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News & Media

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  • 22nd ITER Council|Project on track for First Plasma in 2025

    The ITER Council, ITER's governing body, met for the twenty-second time on 20 and 21 June 2018 at the ITER Organization in St Paul-lez-Durance. Council Members [...]

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  • Manufacturing in China | A set of clamps to resist all loads

    China is providing an extensive array of supports and clamps for ITER's superconducting magnet systems—in all, more than 1,600 tonnes of equipment. On 9 June, t [...]

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  • Power electronics | Coaxial cables arrive from Russia

    Thirty-eight reels of cable on 13 specially equipped trailers ... the recent convoy of electrotechnical equipment shipped by the Russian Domestic Agency was the [...]

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  • Conference|Lions and mammoths and cave bears—oh my!

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Of Interest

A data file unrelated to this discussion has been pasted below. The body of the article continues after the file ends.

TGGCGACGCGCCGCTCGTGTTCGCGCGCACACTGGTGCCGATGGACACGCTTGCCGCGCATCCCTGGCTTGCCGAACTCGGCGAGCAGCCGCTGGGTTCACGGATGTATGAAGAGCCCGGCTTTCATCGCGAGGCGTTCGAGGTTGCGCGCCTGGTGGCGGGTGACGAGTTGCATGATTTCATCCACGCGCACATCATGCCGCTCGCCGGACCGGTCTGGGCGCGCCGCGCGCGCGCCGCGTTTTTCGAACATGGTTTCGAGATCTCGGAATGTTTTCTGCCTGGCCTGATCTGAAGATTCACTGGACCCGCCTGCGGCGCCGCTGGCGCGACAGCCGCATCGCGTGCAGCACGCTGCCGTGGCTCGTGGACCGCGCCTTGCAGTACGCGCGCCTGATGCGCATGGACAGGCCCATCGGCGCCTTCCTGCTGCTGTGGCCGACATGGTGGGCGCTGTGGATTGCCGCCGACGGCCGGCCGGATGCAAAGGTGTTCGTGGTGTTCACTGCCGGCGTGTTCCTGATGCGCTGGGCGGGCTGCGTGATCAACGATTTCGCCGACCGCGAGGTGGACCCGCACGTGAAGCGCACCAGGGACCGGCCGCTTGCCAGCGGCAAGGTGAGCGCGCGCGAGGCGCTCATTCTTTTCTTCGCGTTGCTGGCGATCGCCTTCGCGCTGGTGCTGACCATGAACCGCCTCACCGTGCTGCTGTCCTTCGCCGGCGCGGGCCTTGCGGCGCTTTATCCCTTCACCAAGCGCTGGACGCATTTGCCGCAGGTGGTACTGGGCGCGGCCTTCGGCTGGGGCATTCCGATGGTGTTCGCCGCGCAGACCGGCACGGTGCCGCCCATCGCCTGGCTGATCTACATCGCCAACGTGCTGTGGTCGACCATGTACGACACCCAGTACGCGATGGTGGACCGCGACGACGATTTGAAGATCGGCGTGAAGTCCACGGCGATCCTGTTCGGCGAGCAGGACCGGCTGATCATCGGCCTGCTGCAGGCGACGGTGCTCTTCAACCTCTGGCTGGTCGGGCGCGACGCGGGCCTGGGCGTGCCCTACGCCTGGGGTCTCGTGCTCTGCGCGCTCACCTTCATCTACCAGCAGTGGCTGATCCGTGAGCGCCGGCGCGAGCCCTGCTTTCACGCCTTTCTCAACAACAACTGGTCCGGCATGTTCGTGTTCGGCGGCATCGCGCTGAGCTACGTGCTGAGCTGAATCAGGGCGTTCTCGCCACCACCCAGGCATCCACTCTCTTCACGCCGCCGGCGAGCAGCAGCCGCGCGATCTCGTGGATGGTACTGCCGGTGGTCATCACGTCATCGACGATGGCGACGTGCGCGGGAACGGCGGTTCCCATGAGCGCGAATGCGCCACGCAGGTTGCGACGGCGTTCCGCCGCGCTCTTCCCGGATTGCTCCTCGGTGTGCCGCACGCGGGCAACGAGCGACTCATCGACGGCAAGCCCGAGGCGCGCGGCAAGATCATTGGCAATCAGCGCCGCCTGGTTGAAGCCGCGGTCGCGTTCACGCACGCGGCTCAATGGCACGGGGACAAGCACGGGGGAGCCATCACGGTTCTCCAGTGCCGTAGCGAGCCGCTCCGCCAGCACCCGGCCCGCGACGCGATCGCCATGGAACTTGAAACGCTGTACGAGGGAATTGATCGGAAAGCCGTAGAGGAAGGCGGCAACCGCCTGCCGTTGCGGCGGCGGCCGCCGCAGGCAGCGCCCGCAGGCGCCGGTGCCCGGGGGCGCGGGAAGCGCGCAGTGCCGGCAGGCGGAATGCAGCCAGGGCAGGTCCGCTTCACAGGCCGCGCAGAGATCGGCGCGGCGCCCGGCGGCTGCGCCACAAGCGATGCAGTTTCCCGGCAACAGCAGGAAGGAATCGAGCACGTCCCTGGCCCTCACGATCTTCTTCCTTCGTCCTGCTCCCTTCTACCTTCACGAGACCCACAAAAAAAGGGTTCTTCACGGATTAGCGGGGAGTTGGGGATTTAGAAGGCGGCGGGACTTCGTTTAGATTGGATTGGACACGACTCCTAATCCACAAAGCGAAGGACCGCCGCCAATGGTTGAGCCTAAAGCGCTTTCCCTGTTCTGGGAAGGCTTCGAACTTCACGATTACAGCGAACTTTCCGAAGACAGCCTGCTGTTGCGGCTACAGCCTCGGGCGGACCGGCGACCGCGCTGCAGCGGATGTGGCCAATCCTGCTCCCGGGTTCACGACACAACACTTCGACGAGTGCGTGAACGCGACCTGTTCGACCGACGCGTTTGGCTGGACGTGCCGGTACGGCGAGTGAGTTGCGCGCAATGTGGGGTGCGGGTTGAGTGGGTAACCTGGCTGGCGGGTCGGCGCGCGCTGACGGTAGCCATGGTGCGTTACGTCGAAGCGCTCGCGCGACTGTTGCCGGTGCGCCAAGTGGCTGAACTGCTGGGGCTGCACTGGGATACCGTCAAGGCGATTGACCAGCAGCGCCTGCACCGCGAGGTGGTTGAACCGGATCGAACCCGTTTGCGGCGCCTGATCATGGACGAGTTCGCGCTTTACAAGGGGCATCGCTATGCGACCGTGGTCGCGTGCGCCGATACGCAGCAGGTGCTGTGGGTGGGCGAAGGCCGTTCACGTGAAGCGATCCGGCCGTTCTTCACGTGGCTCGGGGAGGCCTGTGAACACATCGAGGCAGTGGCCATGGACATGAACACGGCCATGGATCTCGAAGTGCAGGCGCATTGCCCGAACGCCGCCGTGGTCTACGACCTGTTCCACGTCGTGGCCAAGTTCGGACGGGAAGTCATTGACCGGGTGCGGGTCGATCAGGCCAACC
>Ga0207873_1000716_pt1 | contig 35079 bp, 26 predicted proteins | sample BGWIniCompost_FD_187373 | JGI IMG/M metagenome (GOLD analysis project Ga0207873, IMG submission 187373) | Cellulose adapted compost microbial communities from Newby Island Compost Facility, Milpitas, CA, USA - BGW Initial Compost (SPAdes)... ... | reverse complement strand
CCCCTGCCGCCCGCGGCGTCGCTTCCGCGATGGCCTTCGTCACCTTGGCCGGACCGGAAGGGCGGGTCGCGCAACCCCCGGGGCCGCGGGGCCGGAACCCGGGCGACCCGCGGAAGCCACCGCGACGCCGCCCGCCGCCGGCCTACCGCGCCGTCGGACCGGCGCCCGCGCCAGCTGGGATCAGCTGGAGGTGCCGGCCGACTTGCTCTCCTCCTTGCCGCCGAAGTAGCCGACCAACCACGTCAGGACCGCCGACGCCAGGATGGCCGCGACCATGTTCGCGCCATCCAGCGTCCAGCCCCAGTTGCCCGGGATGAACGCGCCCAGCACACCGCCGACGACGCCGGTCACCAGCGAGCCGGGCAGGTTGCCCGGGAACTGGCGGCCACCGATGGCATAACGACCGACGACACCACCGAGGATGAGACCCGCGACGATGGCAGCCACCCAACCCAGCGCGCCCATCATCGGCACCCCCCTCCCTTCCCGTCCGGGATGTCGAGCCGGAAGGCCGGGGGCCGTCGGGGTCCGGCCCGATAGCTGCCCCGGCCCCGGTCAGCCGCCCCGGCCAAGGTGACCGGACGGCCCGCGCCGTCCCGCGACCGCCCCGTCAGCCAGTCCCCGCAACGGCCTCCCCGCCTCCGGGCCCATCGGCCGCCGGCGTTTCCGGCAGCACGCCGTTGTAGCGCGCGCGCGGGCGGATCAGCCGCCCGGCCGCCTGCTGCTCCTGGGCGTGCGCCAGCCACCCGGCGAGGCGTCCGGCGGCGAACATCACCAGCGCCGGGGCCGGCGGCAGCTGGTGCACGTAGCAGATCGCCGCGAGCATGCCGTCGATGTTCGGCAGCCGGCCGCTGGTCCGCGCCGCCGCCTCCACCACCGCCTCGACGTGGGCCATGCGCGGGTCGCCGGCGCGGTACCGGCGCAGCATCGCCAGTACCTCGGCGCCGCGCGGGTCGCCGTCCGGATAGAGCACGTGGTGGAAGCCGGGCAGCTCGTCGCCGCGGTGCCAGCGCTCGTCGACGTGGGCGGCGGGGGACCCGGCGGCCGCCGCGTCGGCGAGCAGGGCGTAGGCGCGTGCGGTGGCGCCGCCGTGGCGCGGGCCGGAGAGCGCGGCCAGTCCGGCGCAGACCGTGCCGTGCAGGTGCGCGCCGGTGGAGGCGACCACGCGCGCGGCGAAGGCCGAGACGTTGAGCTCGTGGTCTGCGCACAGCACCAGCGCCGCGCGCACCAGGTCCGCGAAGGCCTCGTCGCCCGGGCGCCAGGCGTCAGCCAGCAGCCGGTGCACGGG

See archived articles

All hands on deck

Iris Rona



The batteries of most cameras were probably flat by the time the cruise got back to Marseille, because the scenery was spectacular and the weather just perfect last Saturday 2 July.

Boarding started at 1:30 p.m. and only a couple of minutes later most had found a seat—either on the decks or in the main cabin of the boat—to get the best view of the 12th century Fort St Jean as the ship left the harbour of Marseille. 

While a tourist guide explained all about the history of Marseille, its islands, its fishermen and its "calanques," more than 200 ITER employees and their families admired the scenery. The 33-metre-long ship soon became the playground of the many "ITER children" (the youngest of which was hardly 2 months old...) aboard, while their parents caught up with colleagues in a relaxed and friendly atmosphere.


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